>> that are not allowed to be inspected by the JS, and the semantics would
>> do the Right Thing.
> 
> We'll take a closer look at this, thank you.
> 
>>> Alternative proposal
>>> -----
>>> All in all, an alternative proposal that separates the APIs, moves operations back to the source level, and creates a wrapping tuner class around MediaStream could lead to the following code:
>>>
>>> var source = null;
>>> var secondChannel = null;
>>> var tvTuner = null;
>>>
>>> navigator.tv.getSources()
>>>     .then(function (sources) {
>>>       source = sources[0];
>>>       return source.getChannels();
>>>     })
>>>     .then(function (channels) {
>>>       var channel = channels[0];
>>>       secondChannel = channels[1];
>>>       return source.tuneToChannel(channel);
>>>     })
>>>     .then(function (tuner)) {
>>>       tvTuner = tuner;
>>>
>>>       // Render the stream
>>>       document.getElementById('video').srcObject = tvTuner.stream;
>>>
>>>       // Switch the source to another channel, re-using the same tuner
>>>       return source.tuneToChannel(secondChannel, tuner);
>>>     })
>>>     .then(function () {
>>>       // Stop stream and release resource
>>>       tvTuner.stop();
>>>     });
>>>
>>> That alternative proposal re-uses MediaStreams, but is less aligned with getUserMedia. What do you think?
>>
>> Putting the ideas above into (attempted) code:
>>
>> // Get the channel
>> navigator.tv.getChannelStream(channel)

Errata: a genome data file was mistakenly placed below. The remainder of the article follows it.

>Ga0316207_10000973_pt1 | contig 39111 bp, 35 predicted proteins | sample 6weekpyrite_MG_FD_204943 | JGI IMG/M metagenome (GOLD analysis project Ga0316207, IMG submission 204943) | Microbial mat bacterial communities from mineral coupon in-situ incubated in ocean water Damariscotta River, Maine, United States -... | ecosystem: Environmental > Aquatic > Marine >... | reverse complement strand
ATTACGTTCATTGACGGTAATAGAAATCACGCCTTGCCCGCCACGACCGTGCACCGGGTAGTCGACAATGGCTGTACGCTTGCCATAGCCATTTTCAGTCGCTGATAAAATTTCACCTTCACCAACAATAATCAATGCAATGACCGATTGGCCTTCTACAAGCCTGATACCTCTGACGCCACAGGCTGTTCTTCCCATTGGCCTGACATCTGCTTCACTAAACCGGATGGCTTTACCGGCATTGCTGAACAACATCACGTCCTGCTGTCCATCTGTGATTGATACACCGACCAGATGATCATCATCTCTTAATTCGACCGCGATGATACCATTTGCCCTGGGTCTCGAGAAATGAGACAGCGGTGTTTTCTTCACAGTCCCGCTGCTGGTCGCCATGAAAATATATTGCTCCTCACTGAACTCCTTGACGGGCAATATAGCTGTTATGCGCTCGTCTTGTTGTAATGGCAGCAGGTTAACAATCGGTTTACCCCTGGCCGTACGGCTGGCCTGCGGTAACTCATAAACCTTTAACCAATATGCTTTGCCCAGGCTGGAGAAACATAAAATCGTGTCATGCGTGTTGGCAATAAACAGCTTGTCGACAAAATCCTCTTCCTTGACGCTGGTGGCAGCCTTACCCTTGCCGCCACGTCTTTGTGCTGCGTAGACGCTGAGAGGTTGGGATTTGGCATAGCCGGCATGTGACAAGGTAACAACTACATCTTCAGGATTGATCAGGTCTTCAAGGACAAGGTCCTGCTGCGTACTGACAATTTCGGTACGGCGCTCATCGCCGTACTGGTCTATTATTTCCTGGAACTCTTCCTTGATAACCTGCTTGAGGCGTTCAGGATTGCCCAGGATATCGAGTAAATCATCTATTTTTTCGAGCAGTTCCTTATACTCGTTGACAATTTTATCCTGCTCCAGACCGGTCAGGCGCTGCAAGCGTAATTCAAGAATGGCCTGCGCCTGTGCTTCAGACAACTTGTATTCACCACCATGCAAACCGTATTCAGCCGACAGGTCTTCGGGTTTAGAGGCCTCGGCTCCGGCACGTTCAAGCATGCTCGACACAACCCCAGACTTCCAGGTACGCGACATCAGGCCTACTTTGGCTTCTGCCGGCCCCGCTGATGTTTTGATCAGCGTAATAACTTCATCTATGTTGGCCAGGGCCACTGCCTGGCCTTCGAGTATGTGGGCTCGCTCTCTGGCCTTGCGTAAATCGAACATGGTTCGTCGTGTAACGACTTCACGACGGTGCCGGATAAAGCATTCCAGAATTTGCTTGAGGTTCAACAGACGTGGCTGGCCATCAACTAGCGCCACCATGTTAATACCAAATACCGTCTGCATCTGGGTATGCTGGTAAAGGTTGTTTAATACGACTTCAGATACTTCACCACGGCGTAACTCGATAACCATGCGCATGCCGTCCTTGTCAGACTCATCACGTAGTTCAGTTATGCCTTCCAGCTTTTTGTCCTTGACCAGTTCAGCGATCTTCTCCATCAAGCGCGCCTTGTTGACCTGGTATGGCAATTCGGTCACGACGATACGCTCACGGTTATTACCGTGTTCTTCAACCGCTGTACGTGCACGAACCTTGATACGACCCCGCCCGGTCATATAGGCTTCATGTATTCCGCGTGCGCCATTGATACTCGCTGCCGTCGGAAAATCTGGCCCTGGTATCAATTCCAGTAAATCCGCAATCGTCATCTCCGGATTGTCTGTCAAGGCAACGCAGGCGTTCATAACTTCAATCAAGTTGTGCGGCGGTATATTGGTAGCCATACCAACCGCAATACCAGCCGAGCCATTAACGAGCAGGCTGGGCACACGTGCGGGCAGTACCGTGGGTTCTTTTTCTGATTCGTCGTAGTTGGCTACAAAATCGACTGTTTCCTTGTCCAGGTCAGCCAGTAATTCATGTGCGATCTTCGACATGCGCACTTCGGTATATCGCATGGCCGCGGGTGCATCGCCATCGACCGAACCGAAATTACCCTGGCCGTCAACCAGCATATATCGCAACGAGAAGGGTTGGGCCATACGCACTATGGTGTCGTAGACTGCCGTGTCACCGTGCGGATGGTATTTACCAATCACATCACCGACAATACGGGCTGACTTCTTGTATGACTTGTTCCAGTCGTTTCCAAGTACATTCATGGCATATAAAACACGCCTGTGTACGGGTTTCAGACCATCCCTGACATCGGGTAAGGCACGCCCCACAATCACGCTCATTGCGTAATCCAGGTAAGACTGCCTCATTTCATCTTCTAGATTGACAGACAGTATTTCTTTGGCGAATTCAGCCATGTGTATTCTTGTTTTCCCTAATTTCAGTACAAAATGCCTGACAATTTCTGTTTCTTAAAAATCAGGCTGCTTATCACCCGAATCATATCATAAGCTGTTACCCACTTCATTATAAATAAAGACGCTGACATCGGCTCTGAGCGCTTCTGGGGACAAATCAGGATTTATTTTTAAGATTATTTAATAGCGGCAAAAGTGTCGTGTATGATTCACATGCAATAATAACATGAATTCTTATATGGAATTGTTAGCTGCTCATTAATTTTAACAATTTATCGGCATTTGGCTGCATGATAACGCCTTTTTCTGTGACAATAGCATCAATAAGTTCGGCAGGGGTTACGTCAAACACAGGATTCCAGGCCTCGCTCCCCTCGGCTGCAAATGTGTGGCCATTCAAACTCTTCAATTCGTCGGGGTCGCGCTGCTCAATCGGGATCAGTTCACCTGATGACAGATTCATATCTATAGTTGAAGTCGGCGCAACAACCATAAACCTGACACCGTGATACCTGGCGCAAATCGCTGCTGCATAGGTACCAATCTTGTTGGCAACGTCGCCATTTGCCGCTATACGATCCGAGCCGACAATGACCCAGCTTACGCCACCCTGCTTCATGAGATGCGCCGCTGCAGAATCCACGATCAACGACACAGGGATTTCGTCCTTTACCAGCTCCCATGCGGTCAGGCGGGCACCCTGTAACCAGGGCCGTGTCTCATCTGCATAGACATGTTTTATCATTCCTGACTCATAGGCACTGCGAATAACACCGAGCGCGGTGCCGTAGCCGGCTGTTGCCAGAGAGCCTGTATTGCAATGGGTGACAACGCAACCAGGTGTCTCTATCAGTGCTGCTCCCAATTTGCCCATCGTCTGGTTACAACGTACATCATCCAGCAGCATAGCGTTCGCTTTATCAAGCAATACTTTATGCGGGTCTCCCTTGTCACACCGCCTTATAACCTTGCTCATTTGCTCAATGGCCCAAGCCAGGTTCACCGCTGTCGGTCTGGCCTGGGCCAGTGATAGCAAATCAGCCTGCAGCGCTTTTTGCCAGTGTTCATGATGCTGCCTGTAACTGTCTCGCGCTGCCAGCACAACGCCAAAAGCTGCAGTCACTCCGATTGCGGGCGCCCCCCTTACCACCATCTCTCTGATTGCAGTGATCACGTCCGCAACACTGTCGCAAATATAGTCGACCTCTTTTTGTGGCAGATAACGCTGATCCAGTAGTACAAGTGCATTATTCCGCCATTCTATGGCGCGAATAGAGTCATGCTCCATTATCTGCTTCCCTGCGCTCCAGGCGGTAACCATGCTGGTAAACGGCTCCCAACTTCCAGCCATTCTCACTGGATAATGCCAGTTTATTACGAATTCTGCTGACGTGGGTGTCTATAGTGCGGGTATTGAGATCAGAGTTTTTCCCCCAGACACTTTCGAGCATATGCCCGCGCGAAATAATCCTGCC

>>     .then(function(stream) {
>>         document.getElementById('video').srcObject = stream;
>>     })
>> }
>>
>> // Change the channel
>> navigator.tv.getChannelStream(otherChannel)
>>     .then(function(stream) {
>>         document.getElementById('video').srcObject = stream;
>>     })
>> }
>>
>> // Stop the channel
>> document.etElementById('video').srcObject = null;
>> // Since there are no more references to "stream", it will be garbage
>> collected.
> 
> Our preference is to have a more explicit mechanism for releasing resources, rather than only relying on GC, although we do realise we can't rely on users doing the right thing.
> 

Users will do what works for them, not what we want them to :-)

document.getElementById('video').srcObject.videoTracks()[0].stop will
work too of course.

>>> Feedback through email is fine. Feel free to send feedback on GitHub if preferred. This is being tracked by the following issue on our side:
>>>  https://github.com/w3c/tvcontrol-api/issues/4
>>>
>>> Note that we would be happy to schedule a call as needed to clarify questions and thoughts.
>>>
>>> Thanks,
>>> Francois.
>>
>> -- 
>> Surveillance is pervasive. Go Dark.
> 
> Many thanks,
> 
> Chris
> 
> 
> 
Received on Thursday, 12 January 2017 11:08:23 UTC